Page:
By Rick Manning — The Indiana Senate general election has not received a lot of attention from the national media, but it is shaping up as perhaps the most important race for limited government Republicans in this cycle.
Republican nominee Richard Mourdock had the temerity to run against and defeat liberal Republican Senate icon Dick Lugar in the primary, and now is in a neck and neck struggle with Congressman Joe Donnelly.
Donnelly’s main distinction is that he voted in favor of the disastrous Obamacare law, which will begin to be implemented in earnest in 2013.
Mourdock is running on repealing Obamacare, while Donnelly not only voted for it but has voted against repealing it on a number of occasions.
Donnelly also voted in favor of the Orwellian-named Employee Free Choice Act (EFCA), the attempt by big Labor to stop secret ballot union elections.
These far left votes demonstrate that Donnelly is no southern Indiana centrist Democrat, but instead is someone who will govern far to the left, in direct opposition to Indiana’s history and tradition.
However, Donnelly’s extreme positions in favor of Obamacare and big Labor’s EFCA are not why this Indiana seat should be so important to those who hope for a Senate that supports limited government.
This race is important because the establishment Republicans did not want it to happen.
Washington, D.C., establishment Republicans wanted another six years of Dick Lugar and then a chance to anoint their own successor, rather than leaving it up to the people of Indiana.
And if Mourdock does not win, those same establishment Republicans will hold up Indiana as the example of how the Tea Party and other limited government conservatives are responsible should Mitch McConnell not reach his holy grail of the Majority Leader spot.
A Mourdock victory not only puts another solid limited government Senator into the puzzle palace that is Capitol Hill, but a Mourdock victory has a psychological effect on every Republican Senator who thinks that they own the Senate seat that they temporarily hold.
Every time John Cornyn sees Mourdock, he will know that his hold on his seat in Texas is tenuous.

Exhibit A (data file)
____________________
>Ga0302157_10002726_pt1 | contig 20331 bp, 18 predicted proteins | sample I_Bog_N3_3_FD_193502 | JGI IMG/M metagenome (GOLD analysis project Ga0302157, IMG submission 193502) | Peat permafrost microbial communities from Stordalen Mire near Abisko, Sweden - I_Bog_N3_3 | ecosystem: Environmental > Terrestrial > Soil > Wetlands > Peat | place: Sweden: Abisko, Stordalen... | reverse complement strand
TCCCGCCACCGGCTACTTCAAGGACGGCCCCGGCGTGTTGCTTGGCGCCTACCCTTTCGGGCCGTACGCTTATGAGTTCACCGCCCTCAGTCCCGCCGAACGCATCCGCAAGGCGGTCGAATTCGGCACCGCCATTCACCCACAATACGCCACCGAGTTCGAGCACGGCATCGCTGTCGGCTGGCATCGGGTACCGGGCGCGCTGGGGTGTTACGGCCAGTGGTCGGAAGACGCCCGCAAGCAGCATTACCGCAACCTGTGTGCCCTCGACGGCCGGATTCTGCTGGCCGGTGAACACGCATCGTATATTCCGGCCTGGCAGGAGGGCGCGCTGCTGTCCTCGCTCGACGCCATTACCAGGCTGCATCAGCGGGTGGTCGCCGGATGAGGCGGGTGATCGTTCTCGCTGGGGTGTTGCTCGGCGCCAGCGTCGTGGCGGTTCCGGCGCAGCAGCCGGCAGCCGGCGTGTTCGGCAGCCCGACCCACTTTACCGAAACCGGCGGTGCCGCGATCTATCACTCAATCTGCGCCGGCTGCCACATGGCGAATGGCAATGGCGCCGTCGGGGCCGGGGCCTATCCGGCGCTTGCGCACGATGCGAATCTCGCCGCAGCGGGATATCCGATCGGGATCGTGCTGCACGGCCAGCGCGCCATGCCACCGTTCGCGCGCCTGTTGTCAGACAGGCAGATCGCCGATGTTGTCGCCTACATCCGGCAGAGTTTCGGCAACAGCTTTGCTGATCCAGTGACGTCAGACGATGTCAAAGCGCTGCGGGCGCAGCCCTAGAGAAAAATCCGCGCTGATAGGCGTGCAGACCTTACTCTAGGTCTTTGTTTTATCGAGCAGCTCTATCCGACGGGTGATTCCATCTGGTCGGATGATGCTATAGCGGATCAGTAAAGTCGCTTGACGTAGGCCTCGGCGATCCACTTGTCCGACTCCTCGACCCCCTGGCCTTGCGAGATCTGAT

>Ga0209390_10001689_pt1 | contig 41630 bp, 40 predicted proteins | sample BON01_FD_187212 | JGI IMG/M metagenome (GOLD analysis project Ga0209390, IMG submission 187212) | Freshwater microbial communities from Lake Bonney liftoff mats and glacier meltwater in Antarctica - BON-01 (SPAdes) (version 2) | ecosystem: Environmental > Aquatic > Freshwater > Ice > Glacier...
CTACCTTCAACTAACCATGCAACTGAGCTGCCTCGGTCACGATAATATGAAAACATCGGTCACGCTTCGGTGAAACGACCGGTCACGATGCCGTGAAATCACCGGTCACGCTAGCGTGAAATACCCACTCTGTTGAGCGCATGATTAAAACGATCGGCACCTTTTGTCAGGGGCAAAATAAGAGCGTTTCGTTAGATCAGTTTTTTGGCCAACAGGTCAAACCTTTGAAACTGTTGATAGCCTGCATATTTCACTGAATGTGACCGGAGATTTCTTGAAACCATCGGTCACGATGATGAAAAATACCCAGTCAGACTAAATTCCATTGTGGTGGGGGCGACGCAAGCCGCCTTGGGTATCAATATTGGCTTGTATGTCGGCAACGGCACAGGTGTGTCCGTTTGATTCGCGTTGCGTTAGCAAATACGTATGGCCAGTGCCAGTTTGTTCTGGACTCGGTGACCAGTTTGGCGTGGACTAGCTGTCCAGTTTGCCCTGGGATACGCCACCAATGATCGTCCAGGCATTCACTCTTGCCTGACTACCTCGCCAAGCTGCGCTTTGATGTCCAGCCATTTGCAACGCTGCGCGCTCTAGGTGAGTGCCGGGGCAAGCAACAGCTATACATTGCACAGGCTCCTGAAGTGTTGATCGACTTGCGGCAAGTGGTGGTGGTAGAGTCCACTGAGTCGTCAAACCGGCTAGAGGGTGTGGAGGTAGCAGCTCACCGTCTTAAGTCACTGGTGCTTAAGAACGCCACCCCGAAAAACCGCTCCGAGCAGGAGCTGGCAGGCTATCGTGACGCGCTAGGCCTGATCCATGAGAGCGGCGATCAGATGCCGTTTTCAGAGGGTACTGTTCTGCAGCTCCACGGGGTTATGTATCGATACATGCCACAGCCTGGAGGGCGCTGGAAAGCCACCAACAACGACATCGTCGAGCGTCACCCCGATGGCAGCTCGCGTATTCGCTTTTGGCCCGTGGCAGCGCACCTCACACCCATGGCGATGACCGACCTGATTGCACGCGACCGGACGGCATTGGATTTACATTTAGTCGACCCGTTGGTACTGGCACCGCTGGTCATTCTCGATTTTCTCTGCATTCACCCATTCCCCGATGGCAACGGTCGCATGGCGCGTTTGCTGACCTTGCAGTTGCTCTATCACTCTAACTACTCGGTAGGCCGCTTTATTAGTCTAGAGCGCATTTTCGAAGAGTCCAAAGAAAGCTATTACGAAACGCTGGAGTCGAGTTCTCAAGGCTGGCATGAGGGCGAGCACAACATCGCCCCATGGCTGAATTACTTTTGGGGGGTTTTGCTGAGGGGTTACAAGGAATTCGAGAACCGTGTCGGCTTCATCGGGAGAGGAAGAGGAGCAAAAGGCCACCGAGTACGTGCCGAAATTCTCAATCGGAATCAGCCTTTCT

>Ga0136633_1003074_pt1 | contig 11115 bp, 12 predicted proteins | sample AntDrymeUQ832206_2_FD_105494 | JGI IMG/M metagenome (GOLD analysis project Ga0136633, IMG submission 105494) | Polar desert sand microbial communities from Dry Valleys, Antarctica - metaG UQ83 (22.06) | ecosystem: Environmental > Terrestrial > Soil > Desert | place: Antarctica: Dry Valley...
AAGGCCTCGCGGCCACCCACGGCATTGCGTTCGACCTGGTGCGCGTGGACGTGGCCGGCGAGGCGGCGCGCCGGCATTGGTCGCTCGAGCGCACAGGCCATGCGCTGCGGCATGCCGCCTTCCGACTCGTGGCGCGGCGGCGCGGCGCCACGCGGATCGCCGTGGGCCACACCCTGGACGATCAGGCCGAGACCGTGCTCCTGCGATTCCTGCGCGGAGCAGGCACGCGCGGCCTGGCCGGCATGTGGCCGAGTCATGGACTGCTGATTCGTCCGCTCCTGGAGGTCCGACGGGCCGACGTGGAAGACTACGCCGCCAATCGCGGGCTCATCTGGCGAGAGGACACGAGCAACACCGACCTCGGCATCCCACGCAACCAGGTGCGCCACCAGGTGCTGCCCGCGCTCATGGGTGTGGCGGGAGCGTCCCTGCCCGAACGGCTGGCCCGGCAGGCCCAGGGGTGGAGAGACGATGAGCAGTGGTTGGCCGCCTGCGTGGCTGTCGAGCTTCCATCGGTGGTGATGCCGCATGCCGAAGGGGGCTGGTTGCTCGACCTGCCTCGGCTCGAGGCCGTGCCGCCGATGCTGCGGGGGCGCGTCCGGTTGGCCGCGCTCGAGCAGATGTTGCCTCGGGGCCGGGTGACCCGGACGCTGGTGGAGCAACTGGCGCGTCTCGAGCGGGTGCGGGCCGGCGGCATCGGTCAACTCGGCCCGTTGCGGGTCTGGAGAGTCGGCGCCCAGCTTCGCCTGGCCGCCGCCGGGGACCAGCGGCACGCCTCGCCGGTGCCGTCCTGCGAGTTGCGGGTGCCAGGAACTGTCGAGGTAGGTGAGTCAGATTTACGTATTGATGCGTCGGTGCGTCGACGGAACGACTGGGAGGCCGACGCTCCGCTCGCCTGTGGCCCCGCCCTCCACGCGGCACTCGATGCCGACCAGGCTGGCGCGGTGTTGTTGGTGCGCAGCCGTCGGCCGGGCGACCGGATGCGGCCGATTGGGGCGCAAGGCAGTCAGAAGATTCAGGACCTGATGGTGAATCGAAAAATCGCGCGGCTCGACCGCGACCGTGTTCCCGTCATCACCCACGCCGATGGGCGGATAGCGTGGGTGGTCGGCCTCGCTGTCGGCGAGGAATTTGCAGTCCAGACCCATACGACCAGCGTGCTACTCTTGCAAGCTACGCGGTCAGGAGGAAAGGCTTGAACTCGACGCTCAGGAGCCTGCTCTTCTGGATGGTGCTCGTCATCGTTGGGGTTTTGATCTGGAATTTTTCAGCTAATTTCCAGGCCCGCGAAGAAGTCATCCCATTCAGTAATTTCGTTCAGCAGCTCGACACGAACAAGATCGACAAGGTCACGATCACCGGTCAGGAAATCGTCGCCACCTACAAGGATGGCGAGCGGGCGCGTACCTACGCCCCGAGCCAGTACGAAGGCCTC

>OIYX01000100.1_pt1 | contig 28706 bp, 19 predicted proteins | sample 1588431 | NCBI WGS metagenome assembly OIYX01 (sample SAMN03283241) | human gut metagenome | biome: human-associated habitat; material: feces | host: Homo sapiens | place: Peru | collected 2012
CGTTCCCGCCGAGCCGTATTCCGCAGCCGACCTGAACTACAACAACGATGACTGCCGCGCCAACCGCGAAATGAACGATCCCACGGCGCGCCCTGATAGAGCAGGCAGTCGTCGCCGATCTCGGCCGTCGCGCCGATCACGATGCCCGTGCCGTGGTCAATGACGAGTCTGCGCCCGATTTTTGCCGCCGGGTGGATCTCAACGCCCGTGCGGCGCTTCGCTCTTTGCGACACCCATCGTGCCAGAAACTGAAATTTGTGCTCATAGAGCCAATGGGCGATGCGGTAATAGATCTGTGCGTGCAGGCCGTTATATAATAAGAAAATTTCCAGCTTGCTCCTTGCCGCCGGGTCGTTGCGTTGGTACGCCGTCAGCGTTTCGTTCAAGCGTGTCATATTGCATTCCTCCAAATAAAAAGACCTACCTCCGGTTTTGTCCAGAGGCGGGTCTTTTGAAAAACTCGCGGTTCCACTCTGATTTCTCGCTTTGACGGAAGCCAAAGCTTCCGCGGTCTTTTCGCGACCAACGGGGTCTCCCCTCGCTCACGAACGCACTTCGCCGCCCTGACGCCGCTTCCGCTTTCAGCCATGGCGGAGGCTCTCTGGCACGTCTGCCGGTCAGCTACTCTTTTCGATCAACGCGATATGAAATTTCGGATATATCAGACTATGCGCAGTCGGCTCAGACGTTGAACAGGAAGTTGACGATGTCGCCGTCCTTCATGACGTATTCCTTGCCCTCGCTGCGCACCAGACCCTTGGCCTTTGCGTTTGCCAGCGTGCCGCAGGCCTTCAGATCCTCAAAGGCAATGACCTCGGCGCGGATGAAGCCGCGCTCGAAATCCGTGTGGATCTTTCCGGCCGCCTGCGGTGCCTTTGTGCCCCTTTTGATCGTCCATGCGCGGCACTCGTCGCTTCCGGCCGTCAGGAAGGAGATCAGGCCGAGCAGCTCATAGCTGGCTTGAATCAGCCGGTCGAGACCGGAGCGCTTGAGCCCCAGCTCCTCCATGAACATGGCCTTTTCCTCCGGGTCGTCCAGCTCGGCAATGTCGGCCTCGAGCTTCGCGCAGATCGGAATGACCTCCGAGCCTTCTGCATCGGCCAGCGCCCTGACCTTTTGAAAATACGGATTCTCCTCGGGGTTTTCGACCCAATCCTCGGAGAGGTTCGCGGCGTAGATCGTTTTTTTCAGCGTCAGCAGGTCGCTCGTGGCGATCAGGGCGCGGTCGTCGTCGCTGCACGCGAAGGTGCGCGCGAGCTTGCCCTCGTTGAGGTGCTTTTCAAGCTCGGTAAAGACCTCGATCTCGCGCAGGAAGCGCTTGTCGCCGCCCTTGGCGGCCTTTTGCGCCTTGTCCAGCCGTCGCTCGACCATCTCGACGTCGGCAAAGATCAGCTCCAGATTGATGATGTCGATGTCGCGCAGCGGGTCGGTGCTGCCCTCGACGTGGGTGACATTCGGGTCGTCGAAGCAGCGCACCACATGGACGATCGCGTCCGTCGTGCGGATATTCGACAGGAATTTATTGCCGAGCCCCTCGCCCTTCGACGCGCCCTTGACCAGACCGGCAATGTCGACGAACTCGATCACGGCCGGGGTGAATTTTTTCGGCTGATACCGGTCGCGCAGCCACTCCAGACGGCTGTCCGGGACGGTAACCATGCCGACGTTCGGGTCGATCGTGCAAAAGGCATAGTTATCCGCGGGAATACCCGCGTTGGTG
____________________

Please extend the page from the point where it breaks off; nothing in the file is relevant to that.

Every time Lamar Alexander sees Mourdock, he will wonder if he can survive a primary challenge in Tennessee.
A Richard Mourdock victory will create a counter balance against those Republican Senators who use their general elections as an excuse to accommodate the far left agenda. Because every single one of them will wish that good ole Dick Lugar was still around.
Politics as usual has to end in D.C. and the only people who don’t seem to know it are the denizens of Capitol Hill who seemingly stand for nothing while our nation teeters on the edge of fiscal destruction.
A victory by Richard Mourdock means more, because to those Republicans who are up for re-election in 2014, he is their worst nightmare.
Now, with the polls in Indiana stuck at about 40 percent for the far left Donnelly and about 40 percent for Richard Mourdock, the people of Indiana have the opportunity to stand up for changing the culture of D.C. by electing the outsider Republican.
On the other hand, if Donnelly wins, the Vichy Republicans will use it as a cudgel against conservatives seeking to defeat their brethren in primaries for either the House or Senate.
Ironically, it would be those moderate Republican Lugar voters in Indiana who will determine if Mourdock or Donnelly get elected.
Time after time, limited government and social conservative Republican voters are told to hold your nose and vote for the lesser of two evils, all in the interest of gaining a majority. Now, in Indiana the so-called moderates are getting a taste of that political pie. If they choose to elect the Democrat out of spite, it will reveal the one way street facing conservative voters.
A one way street that could lead to serious discussions of whether the Republican Party still represents small government values, or if it has become a me-too big government behemoth that is no longer part of the solution.
Sometimes politics is a game within a game, and Indiana voter’s decision in this year’s Senate race will mean more to the national political landscape over the next two years than any other individual election.
For those frustrated by the quagmire that is D.C., it could mean a swamp cleaning in 2014, or just more of the same.
Rick Manning is the Communications Director at Americans for Limited Government.